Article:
Giant Antarctic sea spiders’ reproductive mystery solved after 140 years of confusion

These large invertebrates are fairly devoted dads.
Giant Antarctic sea spiders can grow up to 20 inches wide.
Giant Antarctic sea spiders can grow up to 20 inches wide. R. Robbins

The reproduction of giant sea spiders in Antarctica has been a puzzle for over a century. Studying their habits requires deep dives under thick Antarctic ice in frigid ocean temperatures. Now, a group of scientists may have finally solved the 140-year-old mystery of why the giant sea spiders lay their eggs on the bottom of the seafloor, unlike other sea spider species who carry them around. The findings are described in a study published February 11 in the journal Ecology.

[Related: Sea spiders use their guts to pump oxygen through their freaky little bodies.]

Polar giants

Sea spiders belong to a group of invertebrates found in marine habitats around the world. These marine arthropods are in the order Pantopoda. They are related to, but not the same as land spiders who are in the order Arachnida

While most sea spider species are smaller than a human fingernail, Antarctica’s giant sea spiders (Colossendeis megalonyx) have a leg span that is more than one foot apart. They can grow up to 20 inches wide, or the size of a dinner plate. C. megalonyx is a famous example of polar gigantism–where certain organisms in the Arctic and Antarctic grow larger than their relatives in warmer regions. Living on a diet of sea anemones, jellyfish, and other invertebrates.

A yellow, multi-legged giant Antarctic sea spider.
Giant Antarctic sea spider. CREDIT: S. Rupp

C. megalonyx’ above average size and a unique parenting style sets them apart from other animals, not just those that live at the poles. Many sea spider species carry their eggs around until they hatch, in a behavior biologists call brooding.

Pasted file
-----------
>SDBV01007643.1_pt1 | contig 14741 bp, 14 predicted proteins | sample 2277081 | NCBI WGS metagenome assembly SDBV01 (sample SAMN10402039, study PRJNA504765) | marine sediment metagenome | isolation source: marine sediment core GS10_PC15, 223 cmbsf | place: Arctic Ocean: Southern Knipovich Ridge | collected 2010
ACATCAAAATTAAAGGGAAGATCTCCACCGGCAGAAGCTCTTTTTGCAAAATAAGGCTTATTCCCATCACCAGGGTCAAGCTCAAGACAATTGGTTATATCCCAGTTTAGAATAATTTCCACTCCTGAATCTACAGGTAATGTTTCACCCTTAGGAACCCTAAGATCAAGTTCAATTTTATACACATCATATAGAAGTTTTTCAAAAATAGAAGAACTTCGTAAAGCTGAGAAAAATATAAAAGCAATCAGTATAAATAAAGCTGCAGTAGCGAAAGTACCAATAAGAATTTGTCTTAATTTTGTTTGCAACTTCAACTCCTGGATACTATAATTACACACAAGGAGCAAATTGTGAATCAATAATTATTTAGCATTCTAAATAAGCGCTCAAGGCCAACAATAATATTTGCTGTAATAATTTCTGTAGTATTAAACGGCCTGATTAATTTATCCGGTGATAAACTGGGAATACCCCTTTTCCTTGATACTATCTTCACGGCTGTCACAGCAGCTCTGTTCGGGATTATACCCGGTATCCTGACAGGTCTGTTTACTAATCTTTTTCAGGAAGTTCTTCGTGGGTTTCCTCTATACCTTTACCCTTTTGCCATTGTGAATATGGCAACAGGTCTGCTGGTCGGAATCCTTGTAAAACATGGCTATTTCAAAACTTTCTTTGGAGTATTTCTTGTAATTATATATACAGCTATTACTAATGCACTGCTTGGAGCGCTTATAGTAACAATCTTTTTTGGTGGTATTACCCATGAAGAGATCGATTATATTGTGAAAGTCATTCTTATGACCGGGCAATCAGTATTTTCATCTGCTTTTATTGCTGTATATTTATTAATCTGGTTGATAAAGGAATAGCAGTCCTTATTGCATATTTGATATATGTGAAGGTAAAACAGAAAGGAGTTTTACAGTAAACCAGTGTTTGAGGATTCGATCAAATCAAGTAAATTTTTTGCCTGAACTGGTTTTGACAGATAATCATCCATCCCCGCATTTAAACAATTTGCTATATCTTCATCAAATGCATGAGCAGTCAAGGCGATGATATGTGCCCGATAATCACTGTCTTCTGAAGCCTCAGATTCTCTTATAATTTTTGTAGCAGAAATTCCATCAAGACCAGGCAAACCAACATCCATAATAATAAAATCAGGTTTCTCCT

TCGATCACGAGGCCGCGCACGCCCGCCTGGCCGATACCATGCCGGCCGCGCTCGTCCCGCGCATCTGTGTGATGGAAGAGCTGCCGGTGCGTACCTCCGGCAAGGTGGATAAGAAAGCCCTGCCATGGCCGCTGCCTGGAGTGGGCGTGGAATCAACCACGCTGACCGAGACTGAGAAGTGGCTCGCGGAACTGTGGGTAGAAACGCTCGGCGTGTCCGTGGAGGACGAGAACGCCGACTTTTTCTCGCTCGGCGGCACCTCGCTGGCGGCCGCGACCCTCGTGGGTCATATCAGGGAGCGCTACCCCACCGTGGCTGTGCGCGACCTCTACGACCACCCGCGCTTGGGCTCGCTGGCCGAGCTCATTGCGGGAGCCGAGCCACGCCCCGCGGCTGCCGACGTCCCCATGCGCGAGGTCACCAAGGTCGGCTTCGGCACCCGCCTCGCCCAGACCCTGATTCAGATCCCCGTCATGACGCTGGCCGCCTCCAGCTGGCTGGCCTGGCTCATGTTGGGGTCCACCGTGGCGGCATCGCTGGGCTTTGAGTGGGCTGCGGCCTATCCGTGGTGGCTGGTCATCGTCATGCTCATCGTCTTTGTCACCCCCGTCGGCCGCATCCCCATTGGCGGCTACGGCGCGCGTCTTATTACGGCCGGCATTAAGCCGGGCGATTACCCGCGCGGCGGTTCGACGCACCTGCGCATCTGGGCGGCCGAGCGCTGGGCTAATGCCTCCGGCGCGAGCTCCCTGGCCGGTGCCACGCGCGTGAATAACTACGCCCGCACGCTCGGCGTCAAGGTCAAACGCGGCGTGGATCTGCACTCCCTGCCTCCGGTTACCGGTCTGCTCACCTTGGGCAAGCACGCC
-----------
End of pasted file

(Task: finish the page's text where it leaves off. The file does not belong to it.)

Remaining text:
“In most sea spiders, the male parent takes care of the babies by carrying them around while they develop,” study co-author and University of Hawaiʻi at Mānoa marine invertebrate ecologist Amy Moran said in a statement. “What’s weird is that despite descriptions and research going back over 140 years, no one had ever seen the giant Antarctic sea spiders brooding their young or knew anything about their development.”

Collecting mating spiders

In October 2021, Moran and PhD students Aaron Toh and Graham Lobert dove under thin ice during a field expedition in the Antarctic. They hand-collected groups of giant sea spiders that appeared to be mating and took them back to tanks for observation. 

“We were so lucky to be able to see this,” Toh said in a statement. “The opportunity to work directly with these amazing animals in Antarctica meant we could learn things no one had ever even guessed.”

Moran on a research dive, picking up a large sea spider.
Moran on a research dive, picking up a large sea spider. CREDIT: R. Robbins.

The two different mating groups produced thousands of eggs in a gelatinous cloud. One parent–likely the father–spent two days attaching the eggs to the rocky bottom of the tank. There, the eggs developed for several months before hatching as tiny larvae. 

After a few weeks, the eggs became overgrown with microscopic algae. This created the perfect camouflage to keep them hidden from predators including sea stars, rays, and crabs. The protective camouflage explains why the eggs can be left on the floor and why it has been harder for researchers to spot them.

[Related: What an ancient jawbone reveals about polar bear evolution.]

“We could hardly see the eggs even when we knew they were there, which is probably why researchers had never seen this before,” Lobert said in a statement.

Taking care of embryos this way may represent a middle-ground breeding strategy. It could be a step between free spawning–where larvae are shot out into the water like in corals–and the brooding that sea spiders and octopuses perform. This first glimpse of their reproductive strategy is important for learning more about the biology and natural history of these and other animals living in polar regions.